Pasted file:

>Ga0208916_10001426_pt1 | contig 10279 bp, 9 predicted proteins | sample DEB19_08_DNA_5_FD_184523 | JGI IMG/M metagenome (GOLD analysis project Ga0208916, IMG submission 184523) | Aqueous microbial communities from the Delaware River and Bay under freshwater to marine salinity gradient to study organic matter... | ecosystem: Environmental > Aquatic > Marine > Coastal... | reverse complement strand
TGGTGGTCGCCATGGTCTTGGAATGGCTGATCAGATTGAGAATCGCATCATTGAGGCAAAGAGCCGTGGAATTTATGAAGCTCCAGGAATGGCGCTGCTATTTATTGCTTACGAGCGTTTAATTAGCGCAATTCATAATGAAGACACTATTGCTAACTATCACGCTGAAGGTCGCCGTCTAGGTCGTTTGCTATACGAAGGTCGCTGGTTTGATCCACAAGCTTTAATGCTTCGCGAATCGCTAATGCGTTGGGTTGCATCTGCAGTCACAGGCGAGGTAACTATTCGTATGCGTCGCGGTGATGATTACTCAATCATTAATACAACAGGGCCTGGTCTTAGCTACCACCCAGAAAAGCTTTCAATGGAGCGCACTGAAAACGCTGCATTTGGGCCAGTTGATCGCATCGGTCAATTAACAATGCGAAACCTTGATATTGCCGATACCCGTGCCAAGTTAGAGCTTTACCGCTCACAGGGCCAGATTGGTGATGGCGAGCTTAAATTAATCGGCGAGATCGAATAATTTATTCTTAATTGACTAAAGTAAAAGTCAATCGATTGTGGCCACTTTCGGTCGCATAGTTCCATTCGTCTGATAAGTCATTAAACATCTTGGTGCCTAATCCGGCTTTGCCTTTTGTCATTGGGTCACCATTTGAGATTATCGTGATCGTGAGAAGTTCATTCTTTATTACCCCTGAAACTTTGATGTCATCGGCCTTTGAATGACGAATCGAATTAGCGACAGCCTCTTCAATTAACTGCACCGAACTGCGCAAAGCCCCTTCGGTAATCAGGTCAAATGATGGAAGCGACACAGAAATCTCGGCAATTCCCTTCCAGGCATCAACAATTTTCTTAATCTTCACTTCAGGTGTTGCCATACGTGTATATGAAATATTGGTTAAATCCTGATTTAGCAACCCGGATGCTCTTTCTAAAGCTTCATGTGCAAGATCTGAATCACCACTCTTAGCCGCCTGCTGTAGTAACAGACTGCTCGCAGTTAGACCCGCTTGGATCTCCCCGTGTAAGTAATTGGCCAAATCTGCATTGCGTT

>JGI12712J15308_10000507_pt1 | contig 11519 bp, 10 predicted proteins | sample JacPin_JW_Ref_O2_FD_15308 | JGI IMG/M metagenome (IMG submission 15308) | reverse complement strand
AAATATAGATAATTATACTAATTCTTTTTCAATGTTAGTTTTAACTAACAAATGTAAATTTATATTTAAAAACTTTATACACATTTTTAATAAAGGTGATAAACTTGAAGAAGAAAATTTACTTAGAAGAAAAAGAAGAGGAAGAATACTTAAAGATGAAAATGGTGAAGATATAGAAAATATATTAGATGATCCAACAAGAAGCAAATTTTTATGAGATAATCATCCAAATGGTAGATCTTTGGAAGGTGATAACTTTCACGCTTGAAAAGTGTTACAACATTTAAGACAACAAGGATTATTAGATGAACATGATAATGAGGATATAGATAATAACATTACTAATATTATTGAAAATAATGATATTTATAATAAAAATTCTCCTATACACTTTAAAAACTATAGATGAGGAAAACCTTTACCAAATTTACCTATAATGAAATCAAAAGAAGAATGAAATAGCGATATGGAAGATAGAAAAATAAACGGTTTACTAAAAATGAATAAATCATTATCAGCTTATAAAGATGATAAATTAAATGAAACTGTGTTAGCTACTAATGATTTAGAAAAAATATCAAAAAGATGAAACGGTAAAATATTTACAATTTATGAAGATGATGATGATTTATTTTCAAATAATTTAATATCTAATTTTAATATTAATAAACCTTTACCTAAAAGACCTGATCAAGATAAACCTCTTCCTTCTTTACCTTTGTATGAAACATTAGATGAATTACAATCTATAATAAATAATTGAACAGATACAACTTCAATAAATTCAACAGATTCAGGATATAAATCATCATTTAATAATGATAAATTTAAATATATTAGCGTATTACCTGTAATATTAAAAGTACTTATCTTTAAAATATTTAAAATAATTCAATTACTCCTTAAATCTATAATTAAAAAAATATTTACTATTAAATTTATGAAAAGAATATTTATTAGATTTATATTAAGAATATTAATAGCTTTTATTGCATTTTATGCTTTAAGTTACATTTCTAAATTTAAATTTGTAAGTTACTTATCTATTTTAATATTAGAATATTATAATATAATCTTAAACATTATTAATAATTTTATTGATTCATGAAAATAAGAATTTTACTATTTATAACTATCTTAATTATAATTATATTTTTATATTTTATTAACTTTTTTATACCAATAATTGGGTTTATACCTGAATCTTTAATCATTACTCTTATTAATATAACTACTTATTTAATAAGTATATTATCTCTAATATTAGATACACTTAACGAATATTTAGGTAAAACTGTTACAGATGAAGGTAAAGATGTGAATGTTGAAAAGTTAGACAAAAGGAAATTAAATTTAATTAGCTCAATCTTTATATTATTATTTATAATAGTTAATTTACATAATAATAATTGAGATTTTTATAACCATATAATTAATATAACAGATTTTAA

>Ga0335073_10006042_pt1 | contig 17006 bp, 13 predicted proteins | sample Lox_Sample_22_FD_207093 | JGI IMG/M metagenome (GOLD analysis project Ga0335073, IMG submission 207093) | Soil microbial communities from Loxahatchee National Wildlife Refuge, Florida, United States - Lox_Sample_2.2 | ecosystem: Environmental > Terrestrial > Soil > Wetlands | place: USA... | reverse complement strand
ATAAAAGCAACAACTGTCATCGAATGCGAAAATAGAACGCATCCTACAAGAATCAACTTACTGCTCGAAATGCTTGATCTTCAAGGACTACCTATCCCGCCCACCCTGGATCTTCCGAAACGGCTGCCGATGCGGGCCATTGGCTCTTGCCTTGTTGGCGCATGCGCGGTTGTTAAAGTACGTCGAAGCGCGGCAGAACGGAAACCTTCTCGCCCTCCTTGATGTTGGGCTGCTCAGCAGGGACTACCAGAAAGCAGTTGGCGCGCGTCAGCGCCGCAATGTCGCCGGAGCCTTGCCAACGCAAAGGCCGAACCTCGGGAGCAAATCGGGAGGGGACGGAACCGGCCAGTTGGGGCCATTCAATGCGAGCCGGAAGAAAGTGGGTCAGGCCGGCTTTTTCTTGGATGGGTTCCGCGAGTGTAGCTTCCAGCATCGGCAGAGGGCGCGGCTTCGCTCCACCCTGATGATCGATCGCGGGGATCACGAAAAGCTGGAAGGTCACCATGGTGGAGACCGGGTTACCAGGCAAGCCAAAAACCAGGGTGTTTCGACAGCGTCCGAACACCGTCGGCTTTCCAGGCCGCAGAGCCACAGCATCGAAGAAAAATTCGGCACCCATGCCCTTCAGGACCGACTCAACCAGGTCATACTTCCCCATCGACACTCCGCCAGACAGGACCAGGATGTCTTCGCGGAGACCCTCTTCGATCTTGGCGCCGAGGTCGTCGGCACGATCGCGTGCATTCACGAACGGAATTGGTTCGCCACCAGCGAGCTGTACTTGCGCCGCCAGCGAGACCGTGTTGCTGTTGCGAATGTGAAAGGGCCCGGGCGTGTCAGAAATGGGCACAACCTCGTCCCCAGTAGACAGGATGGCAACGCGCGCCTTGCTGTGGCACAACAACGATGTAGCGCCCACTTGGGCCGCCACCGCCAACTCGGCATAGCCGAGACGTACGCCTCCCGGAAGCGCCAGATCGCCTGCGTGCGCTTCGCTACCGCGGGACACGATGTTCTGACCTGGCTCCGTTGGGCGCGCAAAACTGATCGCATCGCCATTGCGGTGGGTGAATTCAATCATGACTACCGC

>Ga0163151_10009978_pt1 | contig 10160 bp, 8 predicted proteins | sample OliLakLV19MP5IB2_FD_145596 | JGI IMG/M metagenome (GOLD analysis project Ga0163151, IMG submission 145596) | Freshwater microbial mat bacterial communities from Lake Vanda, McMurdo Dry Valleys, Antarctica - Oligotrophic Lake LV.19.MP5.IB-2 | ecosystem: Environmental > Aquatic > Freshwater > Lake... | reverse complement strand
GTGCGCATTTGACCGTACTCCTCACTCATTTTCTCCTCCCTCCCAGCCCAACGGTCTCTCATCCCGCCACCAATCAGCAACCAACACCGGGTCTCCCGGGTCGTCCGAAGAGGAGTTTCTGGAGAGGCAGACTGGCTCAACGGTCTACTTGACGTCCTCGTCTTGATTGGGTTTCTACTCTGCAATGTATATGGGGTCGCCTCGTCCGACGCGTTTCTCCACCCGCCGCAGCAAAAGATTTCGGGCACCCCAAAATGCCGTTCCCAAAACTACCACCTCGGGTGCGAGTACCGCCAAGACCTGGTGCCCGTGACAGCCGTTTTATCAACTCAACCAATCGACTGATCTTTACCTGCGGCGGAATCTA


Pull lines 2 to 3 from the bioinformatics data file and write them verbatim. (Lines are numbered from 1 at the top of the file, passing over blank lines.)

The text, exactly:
TGGTGGTCGCCATGGTCTTGGAATGGCTGATCAGATTGAGAATCGCATCATTGAGGCAAAGAGCCGTGGAATTTATGAAGCTCCAGGAATGGCGCTGCTATTTATTGCTTACGAGCGTTTAATTAGCGCAATTCATAATGAAGACACTATTGCTAACTATCACGCTGAAGGTCGCCGTCTAGGTCGTTTGCTATACGAAGGTCGCTGGTTTGATCCACAAGCTTTAATGCTTCGCGAATCGCTAATGCGTTGGGTTGCATCTGCAGTCACAGGCGAGGTAACTATTCGTATGCGTCGCGGTGATGATTACTCAATCATTAATACAACAGGGCCTGGTCTTAGCTACCACCCAGAAAAGCTTTCAATGGAGCGCACTGAAAACGCTGCATTTGGGCCAGTTGATCGCATCGGTCAATTAACAATGCGAAACCTTGATATTGCCGATACCCGTGCCAAGTTAGAGCTTTACCGCTCACAGGGCCAGATTGGTGATGGCGAGCTTAAATTAATCGGCGAGATCGAATAATTTATTCTTAATTGACTAAAGTAAAAGTCAATCGATTGTGGCCACTTTCGGTCGCATAGTTCCATTCGTCTGATAAGTCATTAAACATCTTGGTGCCTAATCCGGCTTTGCCTTTTGTCATTGGGTCACCATTTGAGATTATCGTGATCGTGAGAAGTTCATTCTTTATTACCCCTGAAACTTTGATGTCATCGGCCTTTGAATGACGAATCGAATTAGCGACAGCCTCTTCAATTAACTGCACCGAACTGCGCAAAGCCCCTTCGGTAATCAGGTCAAATGATGGAAGCGACACAGAAATCTCGGCAATTCCCTTCCAGGCATCAACAATTTTCTTAATCTTCACTTCAGGTGTTGCCATACGTGTATATGAAATATTGGTTAAATCCTGATTTAGCAACCCGGATGCTCTTTCTAAAGCTTCATGTGCAAGATCTGAATCACCACTCTTAGCCGCCTGCTGTAGTAACAGACTGCTCGCAGTTAGACCCGCTTGGATCTCCCCGTGTAAGTAATTGGCCAAATCTGCATTGCGTT

>JGI12712J15308_10000507_pt1 | contig 11519 bp, 10 predicted proteins | sample JacPin_JW_Ref_O2_FD_15308 | JGI IMG/M metagenome (IMG submission 15308) | reverse complement strand